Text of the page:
G.P. Vanier in Courtenay. Circa 2018. Photo courtesy Comox Valley Schools

G.P. Vanier upgrades more than $1.4 million over budget

The original construction budget was not adjusted to account for some expenses

Following the completion of the Georges P. Vanier seismic upgrades in October, the school district determined they had gone approximately $1,450,000 over budget.

The $33.1 million upgrade project started in 2016 and was completed in phases, including adding additional classrooms, specialized spaces such as a new auditorium and an Aboriginal education room, and relocating the library. The project also included upgrading the school’s mechanical and electrical systems that were nearly 50-years-old. Approximately $32.8 million for the project was provided by the Ministry of Education and around $1 million was from the school district.

According to SD71 secretary-treasurer Nicole Bittante, the school district did not realize they were over budget until the project was completed as they thought all expenditures had been accounted for.

“While this overspend was not identified until the project was completed, it was thought all along that the budget allowed for these expenditures,” said Bittante. “District staff were reconciling all of their amounts to the original budget. In the meantime, the original budget hadn’t been adjusted for various items. So it appeared during the term of the project that the project was on schedule and on budget.”

Bittante outlined the areas where the overspending happened, with the most significant portion being the GST.

“The original construction budget back in 2015 that was provided to the construction company did not include GST, however, the budget should have included the non-rebatable portion of GST,” she said. “There’s a portion that the district pays and then receives back in a rebate.”

The non-rebatable portion of GST was a cost to the district of approximately $477,000.

Other areas where there was overspending included a portion of the director of operations’ salary and some wages for a custodian which were not reduced from the construction budget, totaling $196,000.

In 2017, the gymnasium walls required repairs due to a safety concern, and while the Ministry provided $220,000 to address the issue, the fix still went $117,000 over budget.

The costs for the initial project planning, totaling approximately $152,000, were also not removed from the construction budget. Another $40,000 was listed as “other balancing factors,” and the project went an additional $465,000 over budget as this amount was not covered by the risk reserve.

“The $33 million included a $4 million risk reserve. It wasn’t guaranteed funding, it was an amount that was awarded through the ministry, but it was an amount that we had to apply for and there were criteria attached to it,” said Bittante. “I think the issue is that we, in our budget, gave the $4 million to the construction company and it was spent.”

The school district was only able to access approximately $3.5 million of the $4 million with the rest being a cost to the district.

Bittante clarified that the overspending was not a reflection of the contractor as they came in on budget. Their budget just should have been smaller.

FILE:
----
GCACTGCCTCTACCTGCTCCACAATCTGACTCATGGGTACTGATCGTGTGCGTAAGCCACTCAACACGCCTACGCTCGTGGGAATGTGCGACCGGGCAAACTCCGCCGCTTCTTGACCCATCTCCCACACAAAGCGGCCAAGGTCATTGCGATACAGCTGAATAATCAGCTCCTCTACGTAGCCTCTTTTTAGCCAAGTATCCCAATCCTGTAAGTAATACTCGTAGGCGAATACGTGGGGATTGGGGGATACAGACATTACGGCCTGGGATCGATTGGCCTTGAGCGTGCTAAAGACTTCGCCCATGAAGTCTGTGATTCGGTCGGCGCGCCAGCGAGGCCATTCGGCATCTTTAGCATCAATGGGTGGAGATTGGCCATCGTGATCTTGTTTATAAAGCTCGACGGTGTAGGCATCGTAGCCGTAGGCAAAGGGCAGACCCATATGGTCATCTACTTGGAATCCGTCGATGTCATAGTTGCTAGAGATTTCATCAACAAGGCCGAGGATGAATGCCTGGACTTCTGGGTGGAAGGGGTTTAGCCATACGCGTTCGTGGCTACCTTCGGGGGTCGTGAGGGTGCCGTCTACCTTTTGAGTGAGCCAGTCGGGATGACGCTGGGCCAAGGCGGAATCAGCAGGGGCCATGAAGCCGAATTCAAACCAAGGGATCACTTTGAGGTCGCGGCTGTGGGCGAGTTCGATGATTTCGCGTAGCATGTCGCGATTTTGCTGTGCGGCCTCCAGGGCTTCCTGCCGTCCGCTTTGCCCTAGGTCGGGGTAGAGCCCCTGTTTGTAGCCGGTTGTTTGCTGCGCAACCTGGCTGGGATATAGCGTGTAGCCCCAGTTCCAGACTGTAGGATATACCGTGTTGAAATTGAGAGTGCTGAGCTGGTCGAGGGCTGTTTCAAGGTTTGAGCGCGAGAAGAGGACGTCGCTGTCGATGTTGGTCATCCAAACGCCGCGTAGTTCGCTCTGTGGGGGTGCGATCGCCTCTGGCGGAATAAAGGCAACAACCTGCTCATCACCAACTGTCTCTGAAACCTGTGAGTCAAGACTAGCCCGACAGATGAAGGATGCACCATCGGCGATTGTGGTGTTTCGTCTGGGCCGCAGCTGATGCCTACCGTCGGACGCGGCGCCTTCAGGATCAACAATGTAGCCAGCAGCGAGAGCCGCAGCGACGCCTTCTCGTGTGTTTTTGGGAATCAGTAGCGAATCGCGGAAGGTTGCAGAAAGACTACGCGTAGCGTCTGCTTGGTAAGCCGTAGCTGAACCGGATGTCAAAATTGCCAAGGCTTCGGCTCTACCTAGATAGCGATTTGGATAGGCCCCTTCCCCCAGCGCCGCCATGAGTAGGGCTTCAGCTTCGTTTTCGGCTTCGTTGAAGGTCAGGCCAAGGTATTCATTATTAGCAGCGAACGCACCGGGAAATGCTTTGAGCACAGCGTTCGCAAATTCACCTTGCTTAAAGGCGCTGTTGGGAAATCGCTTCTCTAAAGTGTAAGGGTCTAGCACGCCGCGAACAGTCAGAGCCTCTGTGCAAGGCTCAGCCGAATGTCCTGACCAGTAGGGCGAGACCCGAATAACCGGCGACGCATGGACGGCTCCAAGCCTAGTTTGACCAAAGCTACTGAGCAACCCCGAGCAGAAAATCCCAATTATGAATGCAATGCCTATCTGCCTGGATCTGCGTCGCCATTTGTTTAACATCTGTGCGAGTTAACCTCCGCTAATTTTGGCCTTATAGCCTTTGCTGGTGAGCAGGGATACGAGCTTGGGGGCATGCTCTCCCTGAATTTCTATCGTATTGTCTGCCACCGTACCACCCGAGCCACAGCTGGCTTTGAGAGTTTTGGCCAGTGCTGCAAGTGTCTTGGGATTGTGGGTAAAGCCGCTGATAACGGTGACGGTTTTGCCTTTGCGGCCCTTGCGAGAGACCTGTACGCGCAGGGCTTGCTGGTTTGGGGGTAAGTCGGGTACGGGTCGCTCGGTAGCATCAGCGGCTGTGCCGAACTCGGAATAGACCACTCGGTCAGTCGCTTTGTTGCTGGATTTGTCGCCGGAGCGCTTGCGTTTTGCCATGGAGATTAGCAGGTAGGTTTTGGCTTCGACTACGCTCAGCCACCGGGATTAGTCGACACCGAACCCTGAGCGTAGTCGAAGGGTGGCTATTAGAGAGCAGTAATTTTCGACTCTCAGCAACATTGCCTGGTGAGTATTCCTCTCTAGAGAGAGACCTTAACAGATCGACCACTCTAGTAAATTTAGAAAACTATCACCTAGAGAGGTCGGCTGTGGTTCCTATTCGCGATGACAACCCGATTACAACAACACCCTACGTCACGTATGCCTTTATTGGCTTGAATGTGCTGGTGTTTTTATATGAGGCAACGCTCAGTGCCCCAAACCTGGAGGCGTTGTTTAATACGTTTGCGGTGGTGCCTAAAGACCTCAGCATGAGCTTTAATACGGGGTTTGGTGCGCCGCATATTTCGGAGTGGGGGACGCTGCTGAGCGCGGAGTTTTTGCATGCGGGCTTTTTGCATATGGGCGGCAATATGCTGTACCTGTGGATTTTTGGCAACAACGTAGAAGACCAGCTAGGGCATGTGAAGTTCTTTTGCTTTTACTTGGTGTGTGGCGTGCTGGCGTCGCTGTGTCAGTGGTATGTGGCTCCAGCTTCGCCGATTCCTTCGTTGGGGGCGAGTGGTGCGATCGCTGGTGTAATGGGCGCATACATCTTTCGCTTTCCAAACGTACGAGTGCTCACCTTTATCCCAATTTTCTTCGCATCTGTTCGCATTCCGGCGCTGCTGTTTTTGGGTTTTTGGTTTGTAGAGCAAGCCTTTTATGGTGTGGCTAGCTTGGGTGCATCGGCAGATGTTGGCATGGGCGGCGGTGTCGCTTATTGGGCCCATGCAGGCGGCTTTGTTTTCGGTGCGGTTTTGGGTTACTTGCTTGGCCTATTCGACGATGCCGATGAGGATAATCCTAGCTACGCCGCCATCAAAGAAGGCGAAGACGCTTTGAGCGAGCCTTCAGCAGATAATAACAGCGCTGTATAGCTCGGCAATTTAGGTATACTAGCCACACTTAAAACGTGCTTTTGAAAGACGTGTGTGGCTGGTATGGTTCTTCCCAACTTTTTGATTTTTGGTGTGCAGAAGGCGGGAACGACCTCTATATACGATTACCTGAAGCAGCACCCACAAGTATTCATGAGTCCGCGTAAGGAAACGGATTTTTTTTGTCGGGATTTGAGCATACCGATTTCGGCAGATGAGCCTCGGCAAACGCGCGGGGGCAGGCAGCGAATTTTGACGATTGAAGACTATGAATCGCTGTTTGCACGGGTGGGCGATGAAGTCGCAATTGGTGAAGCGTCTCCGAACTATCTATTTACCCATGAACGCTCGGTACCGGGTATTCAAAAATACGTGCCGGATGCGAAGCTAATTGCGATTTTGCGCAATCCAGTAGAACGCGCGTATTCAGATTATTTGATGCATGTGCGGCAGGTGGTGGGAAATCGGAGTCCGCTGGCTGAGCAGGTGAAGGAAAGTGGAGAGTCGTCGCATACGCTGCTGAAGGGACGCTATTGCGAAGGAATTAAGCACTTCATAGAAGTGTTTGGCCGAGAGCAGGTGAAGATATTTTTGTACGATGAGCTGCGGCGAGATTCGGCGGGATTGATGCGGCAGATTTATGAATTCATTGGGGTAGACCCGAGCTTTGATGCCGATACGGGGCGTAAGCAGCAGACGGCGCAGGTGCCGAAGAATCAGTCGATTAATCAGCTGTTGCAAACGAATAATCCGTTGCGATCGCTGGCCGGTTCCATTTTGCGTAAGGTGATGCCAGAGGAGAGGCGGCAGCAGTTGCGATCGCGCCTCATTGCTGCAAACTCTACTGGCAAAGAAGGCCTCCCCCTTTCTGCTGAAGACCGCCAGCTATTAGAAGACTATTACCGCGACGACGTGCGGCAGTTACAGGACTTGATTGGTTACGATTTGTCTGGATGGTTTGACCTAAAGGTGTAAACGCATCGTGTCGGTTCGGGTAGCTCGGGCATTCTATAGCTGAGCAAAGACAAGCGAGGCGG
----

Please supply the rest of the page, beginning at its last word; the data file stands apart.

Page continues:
“They came in on target with money that they were given, but we weren’t able to access all the funds.”

She adds that increased oversight will occur on all future capital projects to ensure any overspending is identified and taken care of immediately.

At Tuesday’s meeting, the SD71 school board voted in favour of transferring $1,450,000 of unrestricted operating surplus to cover the overspend.

Get local stories you won't find anywhere else right to your inbox.
Sign up here

Just Posted

Local cat rescue organization hit by camera theft

“Someone is taking from an organization trying to help cats who are surviving in the wild.”

Fundraising conference, concert on deck for Comox Valley Transition Society

Women Who Inspire Conference and Concert at Filberg Centre March 1

Changes recommended for four Comox Valley schools to ease capacity

Possible measures include cross-boundary transfer closures, modular buildings

North Island College students serving up food and wine at 40 Knots

North Island College tourism and hospitality and culinary students teaming up with… Continue reading

MARS Wildlife Rescue gets help from local children

The new Mountainaire Avian Rescue Society (MARS) visitor centre in Merville has… Continue reading

Pipeline dispute: Tories put no-confidence motion on House of Commons agenda

Conservatives say they have no confidence in the Trudeau government to end the rail blockades

Comox Valley Beefs & Bouquets for week of Feb. 18

More beefs to the tip-expecting server; a bouquet to BC Transit

Galchenyuk nets shootout winner as Wild edge Canucks 4-3

Vancouver tied with Calgary for second spot in NHL’s Pacific Division

Original Victoria Clipper vessel sails one last time

Vessel sold to buyers in Gabon, Central Africa

B.C.’s soda drink tax will help kids lose weight, improve health, says doctor

Dr. Tom Warshawski says studies show sugary drinks contribute to obesity

A&W employees in Ladysmith get all-inclusive vacation for 10 years of service

Kelly Frenchy, Katherine Aleck, and Muriel Jack are headed on all-expenses-paid vacations

B.C. mom’s complaint about ‘R word’ in children’s ministry email sparks review

In 2020, the ‘R’ word shouldn’t be used, Sue Robins says

Two new hybrid BC Ferries ships christened with new names in Victoria ceremony

Island Aurora and Island Discovery will service Gulf Island and North Island routes

B.C., federal ministers plead for meeting Wet’suwet’en dissidents

Scott Fraser, Carolyn Bennett says they can be in Smithers Thursday

Most Read